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Re: [xmca] concepts
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- Subject: Re: [xmca] concepts
- From: mike cole <email@example.com>
- Date: Mon, 18 Apr 2011 23:58:54 -0700
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We are headed out for an excursion this morning.
I will email you when i get back, by which time you may be awake.
On Mon, Apr 18, 2011 at 6:01 PM, Andy Blunden <firstname.lastname@example.org> wrote:
> Huw, I think any scientific theory should aspire to be philosophically
> rigorous. Philosophial rigour though is not something that depends on
> results as "scientific" rigour does. For example, is we use the concept of
> "activity" in our scientific work as a relation between the mental and the
> physical for example, then we need to be aware that this introduces a
> dichotomy which is ultimately unsustainable. On the other hand, it is almost
> impossible to talk about, let alone explain, Activity without referring to
> "states of mind" and so on. This is the difficult distinction between
> communicative action and concepts.
> On concepts: It is true that a concept **can** be conceived of within a
> matrix of similarity and differences, but I think that is a view which
> really misses what a concept is and fails to capture the full breadth of
> meaning of the word. It has the effect of replacing the study of a concept
> with the study of "features" ultimately leading to an arbitrary decision on
> what counts as an "irreducible" "chunk" or "feature". I think there is a
> difference between problems of recognition or categorisation, on one hand,
> and conceptulisation on the other. Concepts actually always have fuzzy
> boundaries, and focus on boundary problems often misses the essence.
> Huw Lloyd wrote:
>> Distinguishing a scientific theory from a philosophical one, we can, I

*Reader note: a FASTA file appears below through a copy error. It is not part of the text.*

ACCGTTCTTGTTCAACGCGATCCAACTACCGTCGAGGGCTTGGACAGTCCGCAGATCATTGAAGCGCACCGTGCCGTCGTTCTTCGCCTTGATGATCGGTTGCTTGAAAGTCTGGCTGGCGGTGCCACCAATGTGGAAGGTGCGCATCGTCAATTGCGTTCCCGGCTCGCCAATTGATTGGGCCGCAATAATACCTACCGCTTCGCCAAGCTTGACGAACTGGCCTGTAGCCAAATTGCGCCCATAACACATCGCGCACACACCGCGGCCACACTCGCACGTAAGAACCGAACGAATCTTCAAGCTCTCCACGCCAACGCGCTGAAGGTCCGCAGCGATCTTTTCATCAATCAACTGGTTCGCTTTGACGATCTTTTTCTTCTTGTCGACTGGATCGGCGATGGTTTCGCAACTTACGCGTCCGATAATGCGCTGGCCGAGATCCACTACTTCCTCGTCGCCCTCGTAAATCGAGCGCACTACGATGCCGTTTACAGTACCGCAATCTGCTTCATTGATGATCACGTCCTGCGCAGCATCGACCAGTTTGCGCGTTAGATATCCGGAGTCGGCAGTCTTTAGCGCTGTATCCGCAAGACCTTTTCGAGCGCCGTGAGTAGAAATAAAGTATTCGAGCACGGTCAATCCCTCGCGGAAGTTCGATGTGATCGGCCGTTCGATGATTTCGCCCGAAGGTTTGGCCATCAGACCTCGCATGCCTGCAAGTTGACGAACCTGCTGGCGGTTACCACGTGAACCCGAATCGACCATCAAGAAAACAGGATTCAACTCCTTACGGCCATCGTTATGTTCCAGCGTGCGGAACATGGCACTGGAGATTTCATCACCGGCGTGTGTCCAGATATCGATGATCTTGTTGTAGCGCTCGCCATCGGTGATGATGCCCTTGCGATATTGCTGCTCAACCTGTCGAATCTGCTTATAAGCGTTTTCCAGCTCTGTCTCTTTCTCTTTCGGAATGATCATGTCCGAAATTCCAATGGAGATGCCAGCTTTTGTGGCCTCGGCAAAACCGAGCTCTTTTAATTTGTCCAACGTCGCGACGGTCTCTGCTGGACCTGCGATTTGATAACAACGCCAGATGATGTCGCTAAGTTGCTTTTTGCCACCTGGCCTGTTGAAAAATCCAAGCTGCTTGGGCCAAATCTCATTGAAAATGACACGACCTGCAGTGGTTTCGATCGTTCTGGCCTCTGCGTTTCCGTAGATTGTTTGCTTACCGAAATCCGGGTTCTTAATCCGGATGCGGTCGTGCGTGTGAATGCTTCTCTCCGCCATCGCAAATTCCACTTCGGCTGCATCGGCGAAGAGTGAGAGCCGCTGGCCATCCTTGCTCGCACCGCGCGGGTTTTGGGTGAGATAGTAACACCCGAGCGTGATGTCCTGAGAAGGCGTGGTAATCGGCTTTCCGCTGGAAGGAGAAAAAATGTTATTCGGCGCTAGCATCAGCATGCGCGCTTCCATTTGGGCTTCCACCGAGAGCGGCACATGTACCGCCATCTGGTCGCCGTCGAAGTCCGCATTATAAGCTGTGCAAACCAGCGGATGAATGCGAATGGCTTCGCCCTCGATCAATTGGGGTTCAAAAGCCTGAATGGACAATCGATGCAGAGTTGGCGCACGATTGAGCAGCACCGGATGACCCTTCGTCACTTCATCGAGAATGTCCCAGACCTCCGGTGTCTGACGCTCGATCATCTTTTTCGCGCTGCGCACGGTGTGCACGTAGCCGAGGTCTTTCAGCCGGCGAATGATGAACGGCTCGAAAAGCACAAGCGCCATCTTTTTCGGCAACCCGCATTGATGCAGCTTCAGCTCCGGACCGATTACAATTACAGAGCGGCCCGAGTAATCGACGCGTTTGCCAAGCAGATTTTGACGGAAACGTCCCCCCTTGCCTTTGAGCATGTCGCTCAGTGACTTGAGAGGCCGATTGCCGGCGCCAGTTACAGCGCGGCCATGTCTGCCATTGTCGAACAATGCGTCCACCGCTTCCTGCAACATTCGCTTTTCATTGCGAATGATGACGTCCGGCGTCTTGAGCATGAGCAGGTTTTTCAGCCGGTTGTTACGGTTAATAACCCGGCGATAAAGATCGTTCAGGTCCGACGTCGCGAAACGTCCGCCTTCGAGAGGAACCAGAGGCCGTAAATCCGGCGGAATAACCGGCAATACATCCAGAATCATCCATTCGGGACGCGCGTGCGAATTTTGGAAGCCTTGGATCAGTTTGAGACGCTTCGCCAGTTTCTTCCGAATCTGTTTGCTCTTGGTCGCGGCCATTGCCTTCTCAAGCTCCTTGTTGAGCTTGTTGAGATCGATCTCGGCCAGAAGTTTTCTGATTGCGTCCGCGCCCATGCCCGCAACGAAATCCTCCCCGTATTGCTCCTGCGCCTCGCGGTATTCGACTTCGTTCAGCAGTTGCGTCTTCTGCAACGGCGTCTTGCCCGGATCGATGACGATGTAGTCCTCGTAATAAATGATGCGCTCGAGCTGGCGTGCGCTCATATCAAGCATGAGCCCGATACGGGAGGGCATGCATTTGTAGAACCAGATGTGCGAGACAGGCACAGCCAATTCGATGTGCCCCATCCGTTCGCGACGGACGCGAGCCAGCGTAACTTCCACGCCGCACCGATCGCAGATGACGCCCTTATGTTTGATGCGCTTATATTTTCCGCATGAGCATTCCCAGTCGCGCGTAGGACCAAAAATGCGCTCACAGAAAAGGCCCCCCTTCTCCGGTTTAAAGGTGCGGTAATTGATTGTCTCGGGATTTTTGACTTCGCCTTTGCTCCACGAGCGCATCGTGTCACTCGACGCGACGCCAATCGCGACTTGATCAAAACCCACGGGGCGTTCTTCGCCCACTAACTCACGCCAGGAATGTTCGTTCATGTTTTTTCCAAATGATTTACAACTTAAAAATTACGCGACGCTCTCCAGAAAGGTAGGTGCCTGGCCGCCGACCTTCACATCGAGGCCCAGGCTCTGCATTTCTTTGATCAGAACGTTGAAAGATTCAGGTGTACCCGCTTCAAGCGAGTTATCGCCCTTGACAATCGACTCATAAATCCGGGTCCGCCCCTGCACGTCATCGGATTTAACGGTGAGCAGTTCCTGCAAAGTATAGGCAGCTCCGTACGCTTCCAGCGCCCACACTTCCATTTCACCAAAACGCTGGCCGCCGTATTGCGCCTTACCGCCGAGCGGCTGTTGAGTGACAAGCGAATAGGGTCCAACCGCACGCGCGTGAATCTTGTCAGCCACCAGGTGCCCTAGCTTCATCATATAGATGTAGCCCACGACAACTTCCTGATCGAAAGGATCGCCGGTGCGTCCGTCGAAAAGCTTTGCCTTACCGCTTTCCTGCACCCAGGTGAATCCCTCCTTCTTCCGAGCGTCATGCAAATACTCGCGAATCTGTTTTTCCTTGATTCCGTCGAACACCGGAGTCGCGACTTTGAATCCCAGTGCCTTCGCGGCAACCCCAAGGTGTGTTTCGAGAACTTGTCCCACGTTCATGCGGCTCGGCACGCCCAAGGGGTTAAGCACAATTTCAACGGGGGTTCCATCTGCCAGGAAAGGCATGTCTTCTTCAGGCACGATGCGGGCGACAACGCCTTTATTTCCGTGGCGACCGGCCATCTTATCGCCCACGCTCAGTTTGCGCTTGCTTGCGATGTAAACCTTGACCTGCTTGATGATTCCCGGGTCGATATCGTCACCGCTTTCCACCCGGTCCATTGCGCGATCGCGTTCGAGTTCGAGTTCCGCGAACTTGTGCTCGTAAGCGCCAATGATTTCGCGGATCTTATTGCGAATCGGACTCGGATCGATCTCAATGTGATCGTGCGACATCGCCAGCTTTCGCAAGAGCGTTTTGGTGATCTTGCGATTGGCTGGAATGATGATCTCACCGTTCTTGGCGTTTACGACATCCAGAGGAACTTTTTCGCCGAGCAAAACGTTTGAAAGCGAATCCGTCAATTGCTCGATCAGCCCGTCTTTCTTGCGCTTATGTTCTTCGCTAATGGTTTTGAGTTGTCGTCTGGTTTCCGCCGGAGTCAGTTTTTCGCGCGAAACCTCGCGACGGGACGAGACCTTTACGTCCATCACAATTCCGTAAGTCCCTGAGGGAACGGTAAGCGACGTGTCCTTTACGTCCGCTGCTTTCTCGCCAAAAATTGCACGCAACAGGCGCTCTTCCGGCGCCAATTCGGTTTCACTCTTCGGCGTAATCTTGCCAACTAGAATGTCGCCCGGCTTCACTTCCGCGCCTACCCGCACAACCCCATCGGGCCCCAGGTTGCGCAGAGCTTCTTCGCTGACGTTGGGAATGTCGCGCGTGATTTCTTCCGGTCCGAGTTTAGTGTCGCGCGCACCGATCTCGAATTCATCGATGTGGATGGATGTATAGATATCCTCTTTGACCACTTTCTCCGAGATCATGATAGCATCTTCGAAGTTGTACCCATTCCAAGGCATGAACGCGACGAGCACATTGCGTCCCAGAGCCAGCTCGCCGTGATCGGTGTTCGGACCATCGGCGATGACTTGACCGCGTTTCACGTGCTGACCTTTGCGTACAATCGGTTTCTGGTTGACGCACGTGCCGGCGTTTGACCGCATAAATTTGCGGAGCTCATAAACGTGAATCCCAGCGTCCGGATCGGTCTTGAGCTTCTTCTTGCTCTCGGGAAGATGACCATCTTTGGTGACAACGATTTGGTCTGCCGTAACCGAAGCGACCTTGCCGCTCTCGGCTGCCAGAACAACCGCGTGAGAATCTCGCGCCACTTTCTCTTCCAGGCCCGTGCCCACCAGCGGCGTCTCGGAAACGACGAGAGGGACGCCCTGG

>> believe, state that the sum of the within-paradigm conceptions combined
>> the means of measuring (creating) phenomena provide the working definition
>> of the conception of the subject. This conception is still, in theory,
>> comparable to other conceptions of the phenomena (e.g. a cognitive model
>> compared with a cybernetic model), this seems to introduce a certain
>> relativity to the term 'fundamental concept', so I'm not sure I agree with
>> "I can't define it in terms of anything else", as opposed to "It would
>> me a long time to define it".
>> Part of the interest here is in the semantics of the term 'concept'. To
>> conceptualize something implies that you can conceptualize something else
>> something similar, implying that all concepts (or conceptions) can be
>> conceived of as residing within a matrix of commonalities and
>> (which was my starting point).
>>> I think that for science, it is important to know what the concept of the
>>> subject matter is, even if we can communicate adequately without that
>> That seems perfectly reasonable and necessary.
>> For me, another slightly confusing aspect of the term 'fundamental
>> in the context of philosophy is that it suggests Idealism which may, or
>> not, be your cup of tea.
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